blue smoke screen dressing room : a noir primer
(click photo to download)
1. Jeri Simpson - In My Black Lace
2. Artie Shaw - Nightmare
3. Tom Waits - Temptation
4. Angelo Badalamenti - Silencio
5. Jimmy Smith - Bayou
6. Blind Willie Johnson - Dark was the night, cold was the ground
7. Link Wray - American Sunset
8. Jack Durpree - Bad Blood
9. Elmer Bernstein - Taxi Driver
10. T- Bone Walker - Evil Hearted Woman
11. Link Wray - Rumble
12. Angelo Badalamenti - The Pink Room
13. Nina Simone - I put a spell on you
14. Tom Waits - How’s it gonna end
There are two lights in the bar when you walk in. One, a bare bulb, hangs over the bottles of liquor, the amber light refracted through plays on mirror behind the bar. The other, a floor lamp covered in red muslin cloth, is perched at the back of a stage as large as a household refrigerator on it’s side.
No one at the bar turns away from their drink to look, to study you, to notice the rain-slick gabardine coat, the mud covered wingtips. There is no talking. No music.
Every single one of them is smoking. The ceiling is swathed with light waves of wafted tar. Twenty years of exhales. A man at the end of the bar lights a match and slams an overturned shotglass over it, watches as the oxygen depletes and it snuffs itself out.
'Anyone got a light?' No one answers you.
You move past the bar and to a door that says, ‘Knock.’ You don’t knock.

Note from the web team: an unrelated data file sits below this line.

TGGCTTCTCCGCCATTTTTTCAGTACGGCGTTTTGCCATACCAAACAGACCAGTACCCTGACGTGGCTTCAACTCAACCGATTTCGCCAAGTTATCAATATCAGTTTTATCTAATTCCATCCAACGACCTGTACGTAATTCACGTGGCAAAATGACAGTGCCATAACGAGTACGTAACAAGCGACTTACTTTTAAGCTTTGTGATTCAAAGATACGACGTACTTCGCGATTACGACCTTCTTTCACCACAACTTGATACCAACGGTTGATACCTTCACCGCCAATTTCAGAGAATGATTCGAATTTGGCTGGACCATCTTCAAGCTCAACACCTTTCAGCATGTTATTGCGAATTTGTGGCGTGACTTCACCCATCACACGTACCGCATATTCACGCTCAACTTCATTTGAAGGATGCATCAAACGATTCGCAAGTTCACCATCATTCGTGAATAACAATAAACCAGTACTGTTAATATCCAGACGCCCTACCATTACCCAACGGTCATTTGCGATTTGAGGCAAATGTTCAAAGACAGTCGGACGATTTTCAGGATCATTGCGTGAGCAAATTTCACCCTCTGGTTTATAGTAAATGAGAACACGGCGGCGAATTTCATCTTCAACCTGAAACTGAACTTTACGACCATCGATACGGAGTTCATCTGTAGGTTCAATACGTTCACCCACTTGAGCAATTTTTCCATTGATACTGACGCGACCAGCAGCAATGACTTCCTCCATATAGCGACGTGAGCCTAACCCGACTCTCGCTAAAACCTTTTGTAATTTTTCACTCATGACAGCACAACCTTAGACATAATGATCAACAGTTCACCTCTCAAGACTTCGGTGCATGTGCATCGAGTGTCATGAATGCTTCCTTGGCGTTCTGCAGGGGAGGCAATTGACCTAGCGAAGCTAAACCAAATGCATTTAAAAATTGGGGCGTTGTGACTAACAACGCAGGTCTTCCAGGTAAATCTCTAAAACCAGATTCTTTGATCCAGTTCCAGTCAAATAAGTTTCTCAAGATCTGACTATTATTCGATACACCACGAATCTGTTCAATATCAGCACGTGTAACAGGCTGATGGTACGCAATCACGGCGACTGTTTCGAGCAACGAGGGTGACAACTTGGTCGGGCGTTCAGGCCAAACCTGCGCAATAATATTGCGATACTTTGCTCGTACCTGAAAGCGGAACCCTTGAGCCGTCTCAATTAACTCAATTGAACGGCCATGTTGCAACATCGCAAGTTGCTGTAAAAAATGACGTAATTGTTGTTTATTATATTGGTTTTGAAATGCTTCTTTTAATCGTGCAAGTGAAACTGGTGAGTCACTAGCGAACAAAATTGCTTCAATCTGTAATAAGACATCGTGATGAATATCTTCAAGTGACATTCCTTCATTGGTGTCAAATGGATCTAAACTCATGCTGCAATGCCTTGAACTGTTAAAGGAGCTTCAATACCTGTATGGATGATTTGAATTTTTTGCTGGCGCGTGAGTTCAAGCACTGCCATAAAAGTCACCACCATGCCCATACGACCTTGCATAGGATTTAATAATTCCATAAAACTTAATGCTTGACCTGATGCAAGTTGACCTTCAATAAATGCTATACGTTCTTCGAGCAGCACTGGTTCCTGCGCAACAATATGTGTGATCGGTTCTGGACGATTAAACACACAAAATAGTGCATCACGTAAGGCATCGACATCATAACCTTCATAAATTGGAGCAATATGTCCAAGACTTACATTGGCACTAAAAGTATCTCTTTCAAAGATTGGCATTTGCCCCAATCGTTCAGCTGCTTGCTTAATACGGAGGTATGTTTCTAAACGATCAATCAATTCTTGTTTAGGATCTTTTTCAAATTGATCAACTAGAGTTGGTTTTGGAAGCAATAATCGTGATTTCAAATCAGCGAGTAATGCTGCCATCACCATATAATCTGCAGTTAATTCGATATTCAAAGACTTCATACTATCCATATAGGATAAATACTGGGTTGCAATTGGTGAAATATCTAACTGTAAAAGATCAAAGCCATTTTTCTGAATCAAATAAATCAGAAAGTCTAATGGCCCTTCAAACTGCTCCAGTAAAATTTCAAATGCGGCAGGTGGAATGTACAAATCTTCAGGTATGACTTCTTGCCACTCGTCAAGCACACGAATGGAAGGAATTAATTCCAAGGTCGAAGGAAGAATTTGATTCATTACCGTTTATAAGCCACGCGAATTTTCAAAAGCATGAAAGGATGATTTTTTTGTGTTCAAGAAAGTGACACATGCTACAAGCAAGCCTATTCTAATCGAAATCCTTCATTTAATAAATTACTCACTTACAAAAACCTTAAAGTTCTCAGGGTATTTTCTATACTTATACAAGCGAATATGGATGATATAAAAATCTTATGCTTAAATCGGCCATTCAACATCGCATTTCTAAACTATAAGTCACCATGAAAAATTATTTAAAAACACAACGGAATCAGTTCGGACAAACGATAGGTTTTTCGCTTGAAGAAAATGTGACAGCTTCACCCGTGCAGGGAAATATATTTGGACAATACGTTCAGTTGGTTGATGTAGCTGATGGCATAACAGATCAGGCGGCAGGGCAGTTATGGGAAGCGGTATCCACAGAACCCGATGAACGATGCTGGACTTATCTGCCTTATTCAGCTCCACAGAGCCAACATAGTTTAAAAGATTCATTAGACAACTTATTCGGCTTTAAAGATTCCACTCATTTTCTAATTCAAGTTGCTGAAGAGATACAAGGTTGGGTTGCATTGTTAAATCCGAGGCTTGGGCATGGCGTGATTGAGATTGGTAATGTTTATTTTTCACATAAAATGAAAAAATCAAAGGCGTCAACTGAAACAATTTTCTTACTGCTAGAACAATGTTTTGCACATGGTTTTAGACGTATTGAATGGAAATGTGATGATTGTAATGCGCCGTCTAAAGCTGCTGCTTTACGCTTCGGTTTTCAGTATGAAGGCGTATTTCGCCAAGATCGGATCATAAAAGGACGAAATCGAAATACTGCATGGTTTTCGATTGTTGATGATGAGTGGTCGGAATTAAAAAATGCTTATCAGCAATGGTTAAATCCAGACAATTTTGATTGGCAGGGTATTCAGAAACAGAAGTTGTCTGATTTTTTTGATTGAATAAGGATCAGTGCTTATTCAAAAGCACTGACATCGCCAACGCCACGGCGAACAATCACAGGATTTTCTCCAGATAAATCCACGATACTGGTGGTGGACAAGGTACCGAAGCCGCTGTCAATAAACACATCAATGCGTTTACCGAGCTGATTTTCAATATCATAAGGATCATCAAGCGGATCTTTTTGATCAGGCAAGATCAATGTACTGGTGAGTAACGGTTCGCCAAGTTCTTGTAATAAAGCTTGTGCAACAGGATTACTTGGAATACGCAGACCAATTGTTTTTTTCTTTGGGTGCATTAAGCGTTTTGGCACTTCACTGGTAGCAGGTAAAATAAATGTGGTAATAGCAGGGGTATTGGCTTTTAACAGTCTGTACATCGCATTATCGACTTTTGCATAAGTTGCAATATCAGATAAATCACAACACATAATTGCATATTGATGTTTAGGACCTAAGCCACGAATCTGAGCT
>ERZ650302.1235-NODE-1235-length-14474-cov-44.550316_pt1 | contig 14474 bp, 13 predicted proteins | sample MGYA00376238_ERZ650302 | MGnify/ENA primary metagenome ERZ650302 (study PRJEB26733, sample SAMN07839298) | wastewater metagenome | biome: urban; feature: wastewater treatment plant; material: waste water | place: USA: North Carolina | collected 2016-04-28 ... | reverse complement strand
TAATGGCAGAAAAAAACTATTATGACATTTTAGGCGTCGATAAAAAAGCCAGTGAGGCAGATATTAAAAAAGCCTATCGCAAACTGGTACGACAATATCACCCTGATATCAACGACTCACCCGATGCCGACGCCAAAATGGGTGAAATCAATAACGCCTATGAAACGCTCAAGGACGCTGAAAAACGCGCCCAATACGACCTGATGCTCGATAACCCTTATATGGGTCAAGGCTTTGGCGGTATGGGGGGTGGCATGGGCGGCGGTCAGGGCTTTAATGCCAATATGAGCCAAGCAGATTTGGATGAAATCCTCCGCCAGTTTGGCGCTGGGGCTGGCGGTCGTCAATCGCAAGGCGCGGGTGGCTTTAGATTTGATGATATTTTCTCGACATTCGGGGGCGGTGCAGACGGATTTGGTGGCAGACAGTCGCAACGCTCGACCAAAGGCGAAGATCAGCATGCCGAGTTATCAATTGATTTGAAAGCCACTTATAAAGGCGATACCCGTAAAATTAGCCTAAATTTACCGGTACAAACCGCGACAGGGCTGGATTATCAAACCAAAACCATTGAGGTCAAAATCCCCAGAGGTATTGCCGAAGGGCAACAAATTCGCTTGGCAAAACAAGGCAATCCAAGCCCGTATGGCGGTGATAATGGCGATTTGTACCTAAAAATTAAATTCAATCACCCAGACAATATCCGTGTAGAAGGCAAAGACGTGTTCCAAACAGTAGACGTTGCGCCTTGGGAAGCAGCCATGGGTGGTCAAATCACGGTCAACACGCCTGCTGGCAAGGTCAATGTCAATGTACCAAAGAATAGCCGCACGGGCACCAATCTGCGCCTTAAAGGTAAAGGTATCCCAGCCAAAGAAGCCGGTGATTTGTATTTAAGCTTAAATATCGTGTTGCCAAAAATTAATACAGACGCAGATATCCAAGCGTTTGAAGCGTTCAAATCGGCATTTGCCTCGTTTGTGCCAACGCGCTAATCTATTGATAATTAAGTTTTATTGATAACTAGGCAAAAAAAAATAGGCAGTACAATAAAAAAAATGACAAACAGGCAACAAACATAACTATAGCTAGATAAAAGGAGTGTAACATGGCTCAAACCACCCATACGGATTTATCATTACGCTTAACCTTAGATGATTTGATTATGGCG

Her back is to you when you enter. She is studying herself in a make-up mirror, the light from the twelve overripe bulbs catches you by surprise after the dimness of before. The top half of her black dress is pulled down to her hips. A cigarette burns in an astray shaped like a maple leaf.
'I wasn't expecting you. You know I've got to go on in two minutes.' She uses an eyebrow pencil to give her upper lip a beauty mark.
'You've got something for me, no?'
She turns and without pulling the dress up crosses the room and embraces you.
She presses something into your hand, leans in and exhales a hard plume of smoke past your left ear.
'That should set us straight.'
You leave, not wanting to see the show, and it’s not until you’re under the taxi’s backseat map light on the way home that you open your fist and realize that the ring isn’t the one she owed you. That you realize the ring is a fake.